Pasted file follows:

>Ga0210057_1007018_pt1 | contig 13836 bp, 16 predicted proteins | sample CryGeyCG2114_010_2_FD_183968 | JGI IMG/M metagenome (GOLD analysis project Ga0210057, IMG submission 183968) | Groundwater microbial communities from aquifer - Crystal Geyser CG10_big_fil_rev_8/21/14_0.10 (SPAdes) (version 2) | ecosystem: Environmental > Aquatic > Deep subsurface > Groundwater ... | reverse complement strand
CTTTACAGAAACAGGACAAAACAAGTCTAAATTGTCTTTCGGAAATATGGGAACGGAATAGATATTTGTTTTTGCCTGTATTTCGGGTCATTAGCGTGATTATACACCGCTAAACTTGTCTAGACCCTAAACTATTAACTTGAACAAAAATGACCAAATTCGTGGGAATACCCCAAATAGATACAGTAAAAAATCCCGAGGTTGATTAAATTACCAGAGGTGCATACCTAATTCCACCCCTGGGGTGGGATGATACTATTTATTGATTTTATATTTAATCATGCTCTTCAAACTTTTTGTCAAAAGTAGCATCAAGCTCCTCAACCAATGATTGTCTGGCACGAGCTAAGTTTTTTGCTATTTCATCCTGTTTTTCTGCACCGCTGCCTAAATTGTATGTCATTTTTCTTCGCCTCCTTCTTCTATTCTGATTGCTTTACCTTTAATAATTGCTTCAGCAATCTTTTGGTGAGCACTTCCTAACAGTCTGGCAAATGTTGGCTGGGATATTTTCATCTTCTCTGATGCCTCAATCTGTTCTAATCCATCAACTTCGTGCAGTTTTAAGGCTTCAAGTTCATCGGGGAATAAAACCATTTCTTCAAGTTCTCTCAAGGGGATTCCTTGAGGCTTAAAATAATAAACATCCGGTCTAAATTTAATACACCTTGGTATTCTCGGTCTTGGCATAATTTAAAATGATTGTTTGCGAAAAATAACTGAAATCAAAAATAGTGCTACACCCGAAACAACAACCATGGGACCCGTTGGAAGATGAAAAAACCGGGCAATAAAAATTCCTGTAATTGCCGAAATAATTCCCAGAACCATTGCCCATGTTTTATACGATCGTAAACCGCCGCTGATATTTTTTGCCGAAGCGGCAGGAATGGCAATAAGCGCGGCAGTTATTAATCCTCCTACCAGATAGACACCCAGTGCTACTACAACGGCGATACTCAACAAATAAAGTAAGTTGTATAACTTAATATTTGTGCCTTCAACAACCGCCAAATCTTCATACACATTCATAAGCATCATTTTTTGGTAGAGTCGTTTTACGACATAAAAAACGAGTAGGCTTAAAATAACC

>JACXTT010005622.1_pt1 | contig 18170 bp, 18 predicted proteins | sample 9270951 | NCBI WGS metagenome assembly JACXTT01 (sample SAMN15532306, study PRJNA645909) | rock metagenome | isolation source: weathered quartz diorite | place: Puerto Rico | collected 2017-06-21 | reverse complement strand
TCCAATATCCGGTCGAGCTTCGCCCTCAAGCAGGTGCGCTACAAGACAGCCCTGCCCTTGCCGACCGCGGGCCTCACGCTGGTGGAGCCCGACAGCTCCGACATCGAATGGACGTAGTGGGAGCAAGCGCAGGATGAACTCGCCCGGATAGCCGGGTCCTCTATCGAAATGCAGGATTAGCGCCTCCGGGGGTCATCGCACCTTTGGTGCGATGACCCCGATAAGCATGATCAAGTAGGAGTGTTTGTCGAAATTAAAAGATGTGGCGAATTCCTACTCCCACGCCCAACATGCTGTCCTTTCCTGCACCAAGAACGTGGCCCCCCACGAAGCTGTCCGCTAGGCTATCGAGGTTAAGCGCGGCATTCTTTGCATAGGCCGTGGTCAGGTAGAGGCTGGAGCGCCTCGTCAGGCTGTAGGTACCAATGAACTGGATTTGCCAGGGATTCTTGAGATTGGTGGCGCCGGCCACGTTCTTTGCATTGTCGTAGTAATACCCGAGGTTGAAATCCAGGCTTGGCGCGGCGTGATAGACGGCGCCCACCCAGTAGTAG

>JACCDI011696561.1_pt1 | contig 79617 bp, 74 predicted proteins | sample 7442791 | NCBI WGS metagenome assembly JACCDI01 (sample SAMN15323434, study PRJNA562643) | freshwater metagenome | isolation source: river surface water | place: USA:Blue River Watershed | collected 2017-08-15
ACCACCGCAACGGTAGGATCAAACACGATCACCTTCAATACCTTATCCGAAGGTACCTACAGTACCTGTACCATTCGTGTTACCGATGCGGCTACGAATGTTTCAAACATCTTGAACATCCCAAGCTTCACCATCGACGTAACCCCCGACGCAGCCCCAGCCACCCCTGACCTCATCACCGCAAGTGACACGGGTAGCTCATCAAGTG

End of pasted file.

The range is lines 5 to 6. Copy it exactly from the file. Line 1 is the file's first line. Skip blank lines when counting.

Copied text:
>JACCDI011696561.1_pt1 | contig 79617 bp, 74 predicted proteins | sample 7442791 | NCBI WGS metagenome assembly JACCDI01 (sample SAMN15323434, study PRJNA562643) | freshwater metagenome | isolation source: river surface water | place: USA:Blue River Watershed | collected 2017-08-15
ACCACCGCAACGGTAGGATCAAACACGATCACCTTCAATACCTTATCCGAAGGTACCTACAGTACCTGTACCATTCGTGTTACCGATGCGGCTACGAATGTTTCAAACATCTTGAACATCCCAAGCTTCACCATCGACGTAACCCCCGACGCAGCCCCAGCCACCCCTGACCTCATCACCGCAAGTGACACGGGTAGCTCATCAAGTG